MEXICO CITY, Nov 30 (Reuters) - Mexico’s central bank kept its benchmark interest rate at 4.5 percent on Friday, backing away from a threat to raise interest rates soon.
The following is an unofficial translation of the central bank’s statement:
The Board of Governors of Banco de Mexico has decided to maintain the 4.5 percent target for overnight interbank interest rates.
Global economic activity continues to show weakness. In the United States, forward-looking indicators continue to point to moderate growth, wherein the housing sector and other indicators have improved. However, the job market recovery has not been consolidated.
Additionally, the possibility of a severe fiscal adjustment in 2013 is affecting domestic demand, particularly private investment. In the euro area, economic activity continues to contract and in 2013 is expected to continue to show great weakness. In the face of this, the fiscal sustainability indicators of several euro zone countries have deteriorated. Uncertainty about the outlook for global economic activity has led to prevailing volatility in international financial markets.
In some of the major emerging economies, including China, the growth rate appears to be stabilizing after a slowdown in previous months. On balance, significant downside risks to global economic growth remain. Meanwhile, due to the slowdown in the economic activity and lower commodity prices, it is expected that in most countries inflation exhibits a downward trend in the remainder of the year and during 2013. In this environment, it is expected that further monetary easing takes place in some advanced and emerging economies.
Economic activity in Mexico has maintained an upward trend, albeit at a more moderate pace than in previous quarters. This reflects in part the slowdown in manufacturing exports and its effect on production in this sector and the services most related to it. While domestic demand is still showing a positive trend, some factors determining consumption and investment have also begun to slow. In this context, the output gap has remained around zero, while a recovery has been observed in the labor market. All in all, based on developments abroad, in particular the U.S. economy, the view is that downside risks to Mexican economic growth have increased marginally in the short term.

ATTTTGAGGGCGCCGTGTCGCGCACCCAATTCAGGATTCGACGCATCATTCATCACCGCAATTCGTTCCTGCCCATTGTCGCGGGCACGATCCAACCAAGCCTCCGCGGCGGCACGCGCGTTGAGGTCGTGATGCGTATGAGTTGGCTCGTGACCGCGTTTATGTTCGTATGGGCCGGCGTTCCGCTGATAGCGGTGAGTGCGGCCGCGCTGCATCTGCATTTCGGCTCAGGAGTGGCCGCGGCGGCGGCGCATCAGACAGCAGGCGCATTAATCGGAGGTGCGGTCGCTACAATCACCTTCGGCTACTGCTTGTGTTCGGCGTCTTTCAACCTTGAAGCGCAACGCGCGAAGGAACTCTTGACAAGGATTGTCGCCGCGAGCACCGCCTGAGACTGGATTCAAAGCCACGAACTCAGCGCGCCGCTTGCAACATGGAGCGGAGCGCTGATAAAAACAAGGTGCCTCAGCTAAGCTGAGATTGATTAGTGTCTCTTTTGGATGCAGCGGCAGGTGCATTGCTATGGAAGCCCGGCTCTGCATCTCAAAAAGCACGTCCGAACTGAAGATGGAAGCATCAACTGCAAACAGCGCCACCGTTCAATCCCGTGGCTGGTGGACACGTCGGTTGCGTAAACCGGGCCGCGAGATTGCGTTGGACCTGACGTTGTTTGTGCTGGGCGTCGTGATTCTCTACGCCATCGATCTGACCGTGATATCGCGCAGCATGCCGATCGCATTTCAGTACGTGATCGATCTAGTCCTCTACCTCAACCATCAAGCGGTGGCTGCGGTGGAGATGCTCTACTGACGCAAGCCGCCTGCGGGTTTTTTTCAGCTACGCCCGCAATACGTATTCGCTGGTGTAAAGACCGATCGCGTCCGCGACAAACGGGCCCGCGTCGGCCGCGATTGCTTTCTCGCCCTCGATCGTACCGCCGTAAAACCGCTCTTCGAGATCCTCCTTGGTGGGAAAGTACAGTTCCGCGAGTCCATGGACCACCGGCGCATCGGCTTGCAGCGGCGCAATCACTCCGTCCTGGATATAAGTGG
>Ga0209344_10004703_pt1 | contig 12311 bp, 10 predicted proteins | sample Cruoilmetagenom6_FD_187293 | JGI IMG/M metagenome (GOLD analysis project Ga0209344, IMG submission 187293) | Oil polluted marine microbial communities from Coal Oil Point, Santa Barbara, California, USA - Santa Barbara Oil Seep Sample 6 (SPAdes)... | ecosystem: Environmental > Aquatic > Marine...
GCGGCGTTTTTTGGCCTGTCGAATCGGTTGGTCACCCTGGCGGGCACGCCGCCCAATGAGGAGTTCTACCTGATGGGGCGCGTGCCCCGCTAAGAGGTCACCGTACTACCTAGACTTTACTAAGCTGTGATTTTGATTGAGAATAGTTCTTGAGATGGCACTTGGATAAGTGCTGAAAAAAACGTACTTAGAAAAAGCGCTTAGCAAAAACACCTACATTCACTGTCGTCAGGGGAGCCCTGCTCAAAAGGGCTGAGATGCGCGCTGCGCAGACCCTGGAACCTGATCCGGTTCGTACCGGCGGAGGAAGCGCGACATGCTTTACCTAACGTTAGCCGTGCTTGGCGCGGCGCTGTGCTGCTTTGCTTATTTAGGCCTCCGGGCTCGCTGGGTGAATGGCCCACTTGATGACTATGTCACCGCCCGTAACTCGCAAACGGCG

Overall inflation in our country showed a turnaround in September after the increase registered since April due to the occurrence of a series of supply shocks. In fact, the recent decline in inflation has been remarkable. In particular, although it is still above the upper bound of the range of variability of plus or minus one percentage point around the target of 3 percent, it is likely to finish at the end of the year below 4 percent. The turnaround in inflation was due to lower contributions from core and non-core components.
Core inflation reached its highest level of the year in August and its decline in recent months is due, first, to a break in the upward trend seen in the annual growth rate of the goods subindex. Also helping has been the appreciation that the exchange rate recorded since mid-year, particularly after the announcement of further monetary easing in the United States (QE3) and the euro area. The referenced change in trend also paid off in a significant drop in the prices of some services. Even the annual variation of the services subindex, which is what best reflects the domestic determinants affecting inflation has fallen to record lows, reaching close to 2 percent. In the case of the non-core price subindex, the decrease in the rate of annual change is due to lower growth rates in the sub-indices of agricultural and energy prices.
Considering that the rise in inflation in recent months was mainly due to shocks of a transitory nature, that there is no evidence of a process of generalized price increases, as well as that there have been no new shocks and that the forecast trend changes in general and core inflation appear to be confirming themselves, the Board of Governors has decided to maintain unchanged the target for the one-day interbank interest rate. However, if new shocks to inflation arise, even if they seem to be transient, and the trend change in overall inflation and core inflation is not consolidated, the Board believes that it could be appropriate to raise the benchmark interest rate in order to strengthen the anchoring of inflation expectations, prevent contamination of the rest of the price formation process in the national economy and not compromise the convergence of inflation toward the permanent target of 3 percent.